Recent multi-band observations have found that galaxies with suppressed star formation activity exist even in the high redshift universe. The state-of-art spectrograph has now confirmed them up to z~4. On the other hand, it is not well understood why they get quenched at such a high redshift, even though the cold streams are expected to supply gas. One of the preferable quenching mechanisms is the feedback from active galactic nuclei (AGNs). In addition, it has been challenging to see how quenching is connected to their living environment inside the large-scale structure of the distant universe. The cosmic evolution survey (COSMOS) is one of the preferable datasets to reveal these points since it has both a large survey area and deep multi-band photometry. In this talk, I will introduce our recent two papers on quiescent galaxies at high redshift. The first explores the spatial distribution differences among massive quiescent galaxies, mass star-forming galaxies, and Lyα emitters at 2<z<4.5. The second conducts a stacking analysis of X-ray and radio images for massive quiescent galaxies up to z~5 to explore the contribution of AGNs to quenching.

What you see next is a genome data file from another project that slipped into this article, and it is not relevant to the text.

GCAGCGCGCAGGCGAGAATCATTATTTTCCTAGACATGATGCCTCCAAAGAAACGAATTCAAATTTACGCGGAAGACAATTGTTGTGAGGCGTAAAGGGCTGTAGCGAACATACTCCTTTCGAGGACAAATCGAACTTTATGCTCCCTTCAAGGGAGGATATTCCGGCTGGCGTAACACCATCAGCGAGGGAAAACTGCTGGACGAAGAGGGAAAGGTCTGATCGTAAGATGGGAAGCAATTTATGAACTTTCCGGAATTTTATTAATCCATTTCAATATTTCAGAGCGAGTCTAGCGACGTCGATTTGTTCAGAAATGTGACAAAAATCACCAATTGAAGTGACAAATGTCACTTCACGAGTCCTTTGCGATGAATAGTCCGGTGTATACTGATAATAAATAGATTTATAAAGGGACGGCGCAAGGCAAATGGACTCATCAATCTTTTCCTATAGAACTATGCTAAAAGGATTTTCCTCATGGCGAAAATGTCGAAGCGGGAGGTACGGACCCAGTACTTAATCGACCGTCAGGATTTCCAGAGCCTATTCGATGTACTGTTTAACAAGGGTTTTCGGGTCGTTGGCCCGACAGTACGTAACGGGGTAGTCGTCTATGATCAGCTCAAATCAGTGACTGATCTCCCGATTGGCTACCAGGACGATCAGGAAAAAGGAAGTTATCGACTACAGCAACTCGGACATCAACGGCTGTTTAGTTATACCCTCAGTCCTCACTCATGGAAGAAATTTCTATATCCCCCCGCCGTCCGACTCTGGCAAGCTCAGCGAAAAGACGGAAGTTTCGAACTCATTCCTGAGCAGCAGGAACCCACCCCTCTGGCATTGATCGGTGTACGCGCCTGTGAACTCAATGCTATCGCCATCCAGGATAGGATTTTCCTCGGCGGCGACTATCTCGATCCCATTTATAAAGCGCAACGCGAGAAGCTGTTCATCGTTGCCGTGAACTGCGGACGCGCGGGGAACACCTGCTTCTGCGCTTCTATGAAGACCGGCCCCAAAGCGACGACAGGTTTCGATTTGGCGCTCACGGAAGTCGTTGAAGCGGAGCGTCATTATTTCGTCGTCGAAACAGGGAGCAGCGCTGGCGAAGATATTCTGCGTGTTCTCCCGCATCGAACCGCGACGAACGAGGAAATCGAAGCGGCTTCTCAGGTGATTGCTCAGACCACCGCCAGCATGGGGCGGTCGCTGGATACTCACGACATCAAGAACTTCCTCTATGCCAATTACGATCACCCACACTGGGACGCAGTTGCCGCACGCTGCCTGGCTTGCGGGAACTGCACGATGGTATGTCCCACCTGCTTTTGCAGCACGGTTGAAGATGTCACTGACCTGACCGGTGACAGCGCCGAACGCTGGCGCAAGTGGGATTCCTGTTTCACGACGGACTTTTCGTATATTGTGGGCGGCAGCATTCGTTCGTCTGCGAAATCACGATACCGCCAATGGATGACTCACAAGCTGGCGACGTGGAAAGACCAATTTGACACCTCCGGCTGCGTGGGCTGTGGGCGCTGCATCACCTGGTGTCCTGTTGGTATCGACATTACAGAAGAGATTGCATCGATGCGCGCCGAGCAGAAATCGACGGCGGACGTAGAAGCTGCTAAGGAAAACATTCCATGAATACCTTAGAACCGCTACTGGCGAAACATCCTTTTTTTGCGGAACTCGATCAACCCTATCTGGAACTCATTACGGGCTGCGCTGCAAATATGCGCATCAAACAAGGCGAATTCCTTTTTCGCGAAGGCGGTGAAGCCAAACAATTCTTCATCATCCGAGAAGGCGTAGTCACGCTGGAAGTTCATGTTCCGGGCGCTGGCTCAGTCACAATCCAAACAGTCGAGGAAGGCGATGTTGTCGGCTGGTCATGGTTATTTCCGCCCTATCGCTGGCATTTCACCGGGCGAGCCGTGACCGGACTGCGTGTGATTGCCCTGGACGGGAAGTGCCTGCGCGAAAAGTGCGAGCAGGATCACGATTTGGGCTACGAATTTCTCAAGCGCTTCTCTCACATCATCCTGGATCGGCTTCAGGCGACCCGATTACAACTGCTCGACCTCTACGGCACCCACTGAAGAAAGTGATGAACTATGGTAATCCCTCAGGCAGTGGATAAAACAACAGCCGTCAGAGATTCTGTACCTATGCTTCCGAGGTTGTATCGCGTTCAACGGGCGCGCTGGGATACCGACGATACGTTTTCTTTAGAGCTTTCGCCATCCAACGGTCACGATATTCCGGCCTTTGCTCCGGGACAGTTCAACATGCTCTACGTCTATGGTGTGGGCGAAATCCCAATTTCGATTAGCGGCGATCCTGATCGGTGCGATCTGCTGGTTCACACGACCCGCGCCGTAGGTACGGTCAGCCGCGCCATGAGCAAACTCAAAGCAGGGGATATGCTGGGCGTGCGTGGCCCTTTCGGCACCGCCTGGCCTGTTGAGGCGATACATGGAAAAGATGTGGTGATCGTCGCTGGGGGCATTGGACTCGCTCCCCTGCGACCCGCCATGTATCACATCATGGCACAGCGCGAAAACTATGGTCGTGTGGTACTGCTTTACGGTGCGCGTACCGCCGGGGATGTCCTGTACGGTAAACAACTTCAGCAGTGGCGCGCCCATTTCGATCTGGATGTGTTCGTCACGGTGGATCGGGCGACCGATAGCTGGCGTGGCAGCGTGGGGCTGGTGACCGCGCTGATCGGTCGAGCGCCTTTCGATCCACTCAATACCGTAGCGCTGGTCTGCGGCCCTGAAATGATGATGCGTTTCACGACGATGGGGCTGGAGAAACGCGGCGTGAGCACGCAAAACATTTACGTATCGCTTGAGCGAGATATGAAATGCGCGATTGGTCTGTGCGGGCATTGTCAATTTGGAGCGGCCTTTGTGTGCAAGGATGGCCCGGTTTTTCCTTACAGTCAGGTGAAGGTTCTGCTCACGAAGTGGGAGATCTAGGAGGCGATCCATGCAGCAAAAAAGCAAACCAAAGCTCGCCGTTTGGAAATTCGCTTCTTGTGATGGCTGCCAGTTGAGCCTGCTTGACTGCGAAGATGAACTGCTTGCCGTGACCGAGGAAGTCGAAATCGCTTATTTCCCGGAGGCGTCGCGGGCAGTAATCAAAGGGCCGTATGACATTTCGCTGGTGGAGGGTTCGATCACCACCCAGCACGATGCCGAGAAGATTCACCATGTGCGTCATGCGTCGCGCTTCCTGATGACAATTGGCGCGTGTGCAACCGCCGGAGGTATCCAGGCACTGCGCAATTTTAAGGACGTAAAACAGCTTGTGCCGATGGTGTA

Title: NASA Astrophysics: From the past to the future
Speaker: Dr. Paul Hertz (NASA Astrophysics Division Director)
Venue: 東京大学本郷キャンパス 理学部化学本館５階講堂
Dr. Paul Hertz, the director of the Astrophysics Division in the Science Mission Directorate at NASA is visiting Japan. A special seminar by Dr. Paul Hertz is scheduled on this Thursday 7 July from 3:00pm at Hongo campus of University of Tokyo. We are now just in front of the entrance of the new world explored by the James Web Space Telescope, whose first light image is going to be public on 12 July. Dr. Paul Hertz gives us a talk on NASA’s astronomy and astrophysics researches including the future perspective of science missions. We would welcome participation of students and young scientists in wide research areas including not just astronomy, physics, earth and planetary science but also other science fields